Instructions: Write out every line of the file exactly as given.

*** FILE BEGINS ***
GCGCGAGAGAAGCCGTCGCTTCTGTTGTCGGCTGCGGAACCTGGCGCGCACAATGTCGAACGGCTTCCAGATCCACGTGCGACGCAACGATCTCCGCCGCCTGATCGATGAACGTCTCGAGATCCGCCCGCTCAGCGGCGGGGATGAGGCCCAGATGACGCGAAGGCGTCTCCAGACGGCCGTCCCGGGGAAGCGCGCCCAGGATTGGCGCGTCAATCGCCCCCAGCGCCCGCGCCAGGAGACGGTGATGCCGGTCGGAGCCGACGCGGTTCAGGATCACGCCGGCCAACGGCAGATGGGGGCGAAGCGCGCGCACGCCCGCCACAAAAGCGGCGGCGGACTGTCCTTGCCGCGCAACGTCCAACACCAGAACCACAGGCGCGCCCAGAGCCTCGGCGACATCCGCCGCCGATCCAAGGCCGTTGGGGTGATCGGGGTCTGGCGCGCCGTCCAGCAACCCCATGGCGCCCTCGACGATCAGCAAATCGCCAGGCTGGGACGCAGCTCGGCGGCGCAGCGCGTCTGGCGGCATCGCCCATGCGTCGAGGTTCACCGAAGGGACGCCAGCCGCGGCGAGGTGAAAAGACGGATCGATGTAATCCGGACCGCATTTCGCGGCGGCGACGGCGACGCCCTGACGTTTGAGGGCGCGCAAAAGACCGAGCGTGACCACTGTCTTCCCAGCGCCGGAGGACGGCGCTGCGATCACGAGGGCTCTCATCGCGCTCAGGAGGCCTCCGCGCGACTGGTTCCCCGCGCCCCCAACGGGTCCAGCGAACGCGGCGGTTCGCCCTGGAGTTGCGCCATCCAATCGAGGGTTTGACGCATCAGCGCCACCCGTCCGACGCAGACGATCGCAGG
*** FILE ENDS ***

GCGCGAGAGAAGCCGTCGCTTCTGTTGTCGGCTGCGGAACCTGGCGCGCACAATGTCGAACGGCTTCCAGATCCACGTGCGACGCAACGATCTCCGCCGCCTGATCGATGAACGTCTCGAGATCCGCCCGCTCAGCGGCGGGGATGAGGCCCAGATGACGCGAAGGCGTCTCCAGACGGCCGTCCCGGGGAAGCGCGCCCAGGATTGGCGCGTCAATCGCCCCCAGCGCCCGCGCCAGGAGACGGTGATGCCGGTCGGAGCCGACGCGGTTCAGGATCACGCCGGCCAACGGCAGATGGGGGCGAAGCGCGCGCACGCCCGCCACAAAAGCGGCGGCGGACTGTCCTTGCCGCGCAACGTCCAACACCAGAACCACAGGCGCGCCCAGAGCCTCGGCGACATCCGCCGCCGATCCAAGGCCGTTGGGGTGATCGGGGTCTGGCGCGCCGTCCAGCAACCCCATGGCGCCCTCGACGATCAGCAAATCGCCAGGCTGGGACGCAGCTCGGCGGCGCAGCGCGTCTGGCGGCATCGCCCATGCGTCGAGGTTCACCGAAGGGACGCCAGCCGCGGCGAGGTGAAAAGACGGATCGATGTAATCCGGACCGCATTTCGCGGCGGCGACGGCGACGCCCTGACGTTTGAGGGCGCGCAAAAGACCGAGCGTGACCACTGTCTTCCCAGCGCCGGAGGACGGCGCTGCGATCACGAGGGCTCTCATCGCGCTCAGGAGGCCTCCGCGCGACTGGTTCCCCGCGCCCCCAACGGGTCCAGCGAACGCGGCGGTTCGCCCTGGAGTTGCGCCATCCAATCGAGGGTTTGACGCATCAGCGCCACCCGTCCGACGCAGACGATCGCAGG